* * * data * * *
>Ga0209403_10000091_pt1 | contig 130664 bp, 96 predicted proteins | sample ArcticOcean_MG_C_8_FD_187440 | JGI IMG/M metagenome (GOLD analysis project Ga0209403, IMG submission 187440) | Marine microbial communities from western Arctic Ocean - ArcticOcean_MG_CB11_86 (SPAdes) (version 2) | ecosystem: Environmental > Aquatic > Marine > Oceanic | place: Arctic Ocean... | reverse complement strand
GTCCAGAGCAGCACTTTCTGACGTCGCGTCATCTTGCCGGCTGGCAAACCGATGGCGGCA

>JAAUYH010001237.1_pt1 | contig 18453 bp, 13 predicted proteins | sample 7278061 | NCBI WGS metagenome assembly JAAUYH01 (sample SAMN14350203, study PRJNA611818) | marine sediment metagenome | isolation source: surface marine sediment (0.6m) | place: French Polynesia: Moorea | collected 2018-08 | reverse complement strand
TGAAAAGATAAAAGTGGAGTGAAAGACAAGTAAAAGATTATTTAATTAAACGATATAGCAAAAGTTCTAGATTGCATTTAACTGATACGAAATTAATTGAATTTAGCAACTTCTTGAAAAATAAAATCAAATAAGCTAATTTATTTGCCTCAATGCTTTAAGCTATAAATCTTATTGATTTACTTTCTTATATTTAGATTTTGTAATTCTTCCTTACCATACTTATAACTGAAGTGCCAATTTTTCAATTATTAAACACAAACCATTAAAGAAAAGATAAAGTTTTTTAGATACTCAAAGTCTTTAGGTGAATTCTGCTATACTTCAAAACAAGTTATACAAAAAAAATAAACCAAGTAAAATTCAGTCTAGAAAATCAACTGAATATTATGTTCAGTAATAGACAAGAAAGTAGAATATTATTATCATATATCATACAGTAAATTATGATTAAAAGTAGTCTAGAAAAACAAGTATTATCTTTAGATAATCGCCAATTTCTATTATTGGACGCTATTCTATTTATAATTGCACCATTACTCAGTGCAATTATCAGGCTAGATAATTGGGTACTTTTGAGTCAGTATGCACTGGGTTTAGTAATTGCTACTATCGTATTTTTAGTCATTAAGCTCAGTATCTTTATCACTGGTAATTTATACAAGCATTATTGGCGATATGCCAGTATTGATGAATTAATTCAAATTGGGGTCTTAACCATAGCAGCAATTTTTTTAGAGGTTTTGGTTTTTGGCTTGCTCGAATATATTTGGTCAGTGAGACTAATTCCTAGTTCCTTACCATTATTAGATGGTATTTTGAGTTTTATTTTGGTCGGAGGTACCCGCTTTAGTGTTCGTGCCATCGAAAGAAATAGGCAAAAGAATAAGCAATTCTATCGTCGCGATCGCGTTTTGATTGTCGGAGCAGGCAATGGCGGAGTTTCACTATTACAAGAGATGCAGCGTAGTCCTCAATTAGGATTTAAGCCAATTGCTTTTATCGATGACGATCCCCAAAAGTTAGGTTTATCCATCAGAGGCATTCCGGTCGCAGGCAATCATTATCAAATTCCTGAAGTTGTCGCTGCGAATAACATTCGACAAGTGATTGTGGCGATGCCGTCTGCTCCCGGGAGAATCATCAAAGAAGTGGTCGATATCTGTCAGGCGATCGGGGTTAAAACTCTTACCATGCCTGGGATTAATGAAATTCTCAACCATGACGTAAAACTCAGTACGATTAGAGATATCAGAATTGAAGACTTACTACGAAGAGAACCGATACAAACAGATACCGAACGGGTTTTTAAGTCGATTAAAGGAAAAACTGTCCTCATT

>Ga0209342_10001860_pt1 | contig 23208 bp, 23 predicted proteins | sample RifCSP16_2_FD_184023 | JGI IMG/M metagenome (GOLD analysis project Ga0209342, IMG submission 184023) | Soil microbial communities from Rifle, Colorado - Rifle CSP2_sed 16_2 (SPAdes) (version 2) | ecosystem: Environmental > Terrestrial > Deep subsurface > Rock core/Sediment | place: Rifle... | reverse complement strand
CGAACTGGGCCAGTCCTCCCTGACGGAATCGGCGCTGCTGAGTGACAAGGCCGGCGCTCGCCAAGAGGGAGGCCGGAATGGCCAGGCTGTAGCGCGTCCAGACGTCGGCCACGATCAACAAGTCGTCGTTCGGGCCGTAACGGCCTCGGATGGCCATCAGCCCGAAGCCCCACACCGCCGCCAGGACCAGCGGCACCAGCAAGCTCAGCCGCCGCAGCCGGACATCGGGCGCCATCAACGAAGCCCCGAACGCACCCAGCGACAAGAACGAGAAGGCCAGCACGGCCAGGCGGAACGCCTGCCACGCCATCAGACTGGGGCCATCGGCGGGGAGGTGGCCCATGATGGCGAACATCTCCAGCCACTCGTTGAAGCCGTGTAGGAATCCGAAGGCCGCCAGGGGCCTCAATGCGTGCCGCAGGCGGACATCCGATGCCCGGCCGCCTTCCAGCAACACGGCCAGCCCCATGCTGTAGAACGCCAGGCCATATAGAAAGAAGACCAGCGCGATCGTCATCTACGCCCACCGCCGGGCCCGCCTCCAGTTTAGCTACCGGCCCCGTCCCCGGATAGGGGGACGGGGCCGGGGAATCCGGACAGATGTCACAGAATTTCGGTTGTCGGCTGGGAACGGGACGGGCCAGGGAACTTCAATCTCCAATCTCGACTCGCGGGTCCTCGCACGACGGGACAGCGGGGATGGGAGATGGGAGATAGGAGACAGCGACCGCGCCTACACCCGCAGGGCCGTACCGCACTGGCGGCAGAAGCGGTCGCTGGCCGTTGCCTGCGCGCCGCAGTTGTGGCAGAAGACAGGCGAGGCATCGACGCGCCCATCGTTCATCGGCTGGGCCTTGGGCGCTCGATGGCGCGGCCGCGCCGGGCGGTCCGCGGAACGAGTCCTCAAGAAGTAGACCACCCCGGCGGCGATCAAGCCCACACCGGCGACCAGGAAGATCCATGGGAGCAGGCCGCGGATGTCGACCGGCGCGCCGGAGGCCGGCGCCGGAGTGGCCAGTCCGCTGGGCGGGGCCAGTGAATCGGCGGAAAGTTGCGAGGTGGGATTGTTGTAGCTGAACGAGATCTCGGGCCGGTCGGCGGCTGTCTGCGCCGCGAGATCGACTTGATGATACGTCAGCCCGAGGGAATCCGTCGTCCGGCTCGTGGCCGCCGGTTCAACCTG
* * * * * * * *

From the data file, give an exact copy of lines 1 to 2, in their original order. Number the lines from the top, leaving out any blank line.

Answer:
>Ga0209403_10000091_pt1 | contig 130664 bp, 96 predicted proteins | sample ArcticOcean_MG_C_8_FD_187440 | JGI IMG/M metagenome (GOLD analysis project Ga0209403, IMG submission 187440) | Marine microbial communities from western Arctic Ocean - ArcticOcean_MG_CB11_86 (SPAdes) (version 2) | ecosystem: Environmental > Aquatic > Marine > Oceanic | place: Arctic Ocean... | reverse complement strand
GTCCAGAGCAGCACTTTCTGACGTCGCGTCATCTTGCCGGCTGGCAAACCGATGGCGGCA